"Circus 1903 - The Golden Age of Circus" on June 9-11

Jesse H. Jones Hall

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Up to 55% Off
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What You'll Get


The Deal

  • $18 for one ticket in the balcony (rows E–M) (up to $40 value)
  • $28 for one ticket in the orchestra (rows EE–FF) or balcony (rows A–D) (up to $60.75 value)
  • $33 for one ticket in the orchestra (rows W–DD) or mezzanine (up to $72.25 value)
  • $40.50 for one ticket in the orchestra (rows J–V) (up to $89.50 value)
  • View the seating chart.

Available Dates

  • Friday, June 9, at 7:30 p.m.
  • Saturday, June 10, at 2 p.m. or 7:30 p.m.
  • Sunday, June 11, at 2 p.m.

Circus 1903 - The Golden Age of Circus

  • The Experience: the astounding analog thrills, waxed moustaches, and sepia-tinted atmosphere of a turn-of-the-century circus—all realized in full color by the masterminds behind the magic show, The Illusionists, and the award-winning puppeteers of War Horse
  • The Cast: a menagerie of strongmen, contortionists, acrobats, fire-eaters, knife-throwers, high-wire daredevils, and more from all four corners of the world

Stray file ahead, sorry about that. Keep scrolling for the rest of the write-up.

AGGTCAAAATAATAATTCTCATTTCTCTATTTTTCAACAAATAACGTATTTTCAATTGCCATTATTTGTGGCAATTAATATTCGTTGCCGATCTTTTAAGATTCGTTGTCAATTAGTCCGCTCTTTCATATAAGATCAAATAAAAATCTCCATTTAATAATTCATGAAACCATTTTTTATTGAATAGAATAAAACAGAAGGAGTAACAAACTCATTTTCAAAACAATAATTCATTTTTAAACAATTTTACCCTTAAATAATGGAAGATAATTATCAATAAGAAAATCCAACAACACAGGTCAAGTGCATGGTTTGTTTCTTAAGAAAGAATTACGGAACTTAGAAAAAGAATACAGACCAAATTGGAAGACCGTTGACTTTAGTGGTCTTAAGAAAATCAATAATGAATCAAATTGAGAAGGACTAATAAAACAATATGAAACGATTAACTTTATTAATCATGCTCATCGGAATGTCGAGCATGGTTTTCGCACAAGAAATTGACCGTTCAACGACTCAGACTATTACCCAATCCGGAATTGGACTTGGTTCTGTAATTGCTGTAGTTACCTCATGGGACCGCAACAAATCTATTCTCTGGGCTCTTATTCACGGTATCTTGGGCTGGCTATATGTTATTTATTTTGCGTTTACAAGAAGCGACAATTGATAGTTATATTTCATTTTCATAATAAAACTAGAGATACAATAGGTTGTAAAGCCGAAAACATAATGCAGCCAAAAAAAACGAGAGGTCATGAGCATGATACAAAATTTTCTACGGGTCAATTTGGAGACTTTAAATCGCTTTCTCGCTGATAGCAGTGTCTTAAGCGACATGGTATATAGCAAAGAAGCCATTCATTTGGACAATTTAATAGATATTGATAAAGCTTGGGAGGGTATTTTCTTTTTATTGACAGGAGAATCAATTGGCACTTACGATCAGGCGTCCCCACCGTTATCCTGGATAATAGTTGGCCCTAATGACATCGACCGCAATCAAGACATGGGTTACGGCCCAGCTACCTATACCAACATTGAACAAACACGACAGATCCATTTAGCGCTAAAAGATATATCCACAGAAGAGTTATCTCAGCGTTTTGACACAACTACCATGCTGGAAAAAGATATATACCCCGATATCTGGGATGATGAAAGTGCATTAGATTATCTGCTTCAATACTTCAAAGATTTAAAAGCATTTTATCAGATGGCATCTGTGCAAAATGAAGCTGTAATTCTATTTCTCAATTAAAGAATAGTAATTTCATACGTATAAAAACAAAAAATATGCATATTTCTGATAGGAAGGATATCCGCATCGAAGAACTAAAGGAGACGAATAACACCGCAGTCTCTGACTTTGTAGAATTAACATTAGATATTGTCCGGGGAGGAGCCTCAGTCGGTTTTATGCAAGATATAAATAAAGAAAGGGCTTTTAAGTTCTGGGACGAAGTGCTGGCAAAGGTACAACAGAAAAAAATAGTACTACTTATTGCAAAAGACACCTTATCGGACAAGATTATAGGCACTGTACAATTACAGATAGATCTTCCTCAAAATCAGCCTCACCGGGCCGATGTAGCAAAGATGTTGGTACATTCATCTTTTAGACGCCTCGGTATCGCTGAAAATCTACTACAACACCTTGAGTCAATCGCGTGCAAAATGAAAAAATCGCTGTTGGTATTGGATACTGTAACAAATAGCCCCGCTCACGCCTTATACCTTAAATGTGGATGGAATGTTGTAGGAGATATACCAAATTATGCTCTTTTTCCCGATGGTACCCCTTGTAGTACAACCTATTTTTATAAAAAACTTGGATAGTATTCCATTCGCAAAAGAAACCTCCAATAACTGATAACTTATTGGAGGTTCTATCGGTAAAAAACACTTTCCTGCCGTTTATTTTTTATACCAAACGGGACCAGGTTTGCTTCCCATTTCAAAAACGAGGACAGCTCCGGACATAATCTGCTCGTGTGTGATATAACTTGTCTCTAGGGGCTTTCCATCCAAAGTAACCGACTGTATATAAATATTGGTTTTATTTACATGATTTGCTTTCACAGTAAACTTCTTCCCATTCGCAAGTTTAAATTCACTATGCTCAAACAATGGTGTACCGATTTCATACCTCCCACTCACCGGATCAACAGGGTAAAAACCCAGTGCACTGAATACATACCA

• The “Animals”: elephants return to the ring in the form of incredibly lifelike puppets animated by the War Horse troupe, Significant Object

The Fine Print


Expiration varies. Limit 20/person. Valid only for option purchased. Redeem on day of show for a ticket at the venue box office. Refundable only on day of purchase. Must redeem together to sit together. Merchant is issuer of tickets - discount reflects current ticket prices, which may change. ADA seating cannot be guaranteed; contact box office prior to purchase for availability. Ticket value includes all fees. Merchant is solely responsible to purchasers for the care and quality of the advertised goods and services.

About Society for Performing Arts


Jesse H. Jones, a businessman, philanthropist, and member of President Franklin D. Roosevelt's cabinet, knew what he wanted for Houston: more art. Before his death in 1956, Jones set in motion a plan to create a new cultural center for the city, and under the leadership of his nephew John, the Jones Hall became a reality. To keep the ushers from getting lonely on nights when the Houston Symphony and Houston Grand Opera weren't playing the younger Jones created the Society for Performing Arts.

The SPA brought Carol Channing to Jones Hall in its first season and later grew to be the largest such arts organization in the southwest. It's even expanded from its majestic flagship venue to fill another pair of theaters a couple of blocks away.

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